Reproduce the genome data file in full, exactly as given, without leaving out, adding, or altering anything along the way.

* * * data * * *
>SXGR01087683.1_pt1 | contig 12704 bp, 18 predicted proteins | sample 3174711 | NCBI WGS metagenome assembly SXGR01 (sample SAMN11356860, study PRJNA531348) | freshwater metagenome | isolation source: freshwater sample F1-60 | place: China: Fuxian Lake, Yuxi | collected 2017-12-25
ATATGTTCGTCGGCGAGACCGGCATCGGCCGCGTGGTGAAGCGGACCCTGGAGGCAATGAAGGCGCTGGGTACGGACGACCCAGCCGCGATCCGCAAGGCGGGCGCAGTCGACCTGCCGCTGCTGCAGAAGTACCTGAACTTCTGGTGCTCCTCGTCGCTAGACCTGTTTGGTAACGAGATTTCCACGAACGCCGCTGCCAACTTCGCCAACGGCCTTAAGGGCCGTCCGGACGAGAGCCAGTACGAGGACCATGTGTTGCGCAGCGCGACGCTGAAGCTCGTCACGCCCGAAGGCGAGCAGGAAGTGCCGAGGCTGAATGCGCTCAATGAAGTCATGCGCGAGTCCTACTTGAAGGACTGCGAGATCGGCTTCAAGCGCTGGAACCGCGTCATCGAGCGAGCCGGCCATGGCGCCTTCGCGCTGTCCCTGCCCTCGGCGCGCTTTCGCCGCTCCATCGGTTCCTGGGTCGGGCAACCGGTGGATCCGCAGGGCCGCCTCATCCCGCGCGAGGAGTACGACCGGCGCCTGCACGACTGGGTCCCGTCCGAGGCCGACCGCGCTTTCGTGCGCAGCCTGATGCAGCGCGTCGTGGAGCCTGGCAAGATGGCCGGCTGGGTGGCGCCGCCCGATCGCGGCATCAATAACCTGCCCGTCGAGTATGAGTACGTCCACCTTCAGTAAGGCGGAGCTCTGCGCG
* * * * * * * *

>SXGR01087683.1_pt1 | contig 12704 bp, 18 predicted proteins | sample 3174711 | NCBI WGS metagenome assembly SXGR01 (sample SAMN11356860, study PRJNA531348) | freshwater metagenome | isolation source: freshwater sample F1-60 | place: China: Fuxian Lake, Yuxi | collected 2017-12-25
ATATGTTCGTCGGCGAGACCGGCATCGGCCGCGTGGTGAAGCGGACCCTGGAGGCAATGAAGGCGCTGGGTACGGACGACCCAGCCGCGATCCGCAAGGCGGGCGCAGTCGACCTGCCGCTGCTGCAGAAGTACCTGAACTTCTGGTGCTCCTCGTCGCTAGACCTGTTTGGTAACGAGATTTCCACGAACGCCGCTGCCAACTTCGCCAACGGCCTTAAGGGCCGTCCGGACGAGAGCCAGTACGAGGACCATGTGTTGCGCAGCGCGACGCTGAAGCTCGTCACGCCCGAAGGCGAGCAGGAAGTGCCGAGGCTGAATGCGCTCAATGAAGTCATGCGCGAGTCCTACTTGAAGGACTGCGAGATCGGCTTCAAGCGCTGGAACCGCGTCATCGAGCGAGCCGGCCATGGCGCCTTCGCGCTGTCCCTGCCCTCGGCGCGCTTTCGCCGCTCCATCGGTTCCTGGGTCGGGCAACCGGTGGATCCGCAGGGCCGCCTCATCCCGCGCGAGGAGTACGACCGGCGCCTGCACGACTGGGTCCCGTCCGAGGCCGACCGCGCTTTCGTGCGCAGCCTGATGCAGCGCGTCGTGGAGCCTGGCAAGATGGCCGGCTGGGTGGCGCCGCCCGATCGCGGCATCAATAACCTGCCCGTCGAGTATGAGTACGTCCACCTTCAGTAAGGCGGAGCTCTGCGCG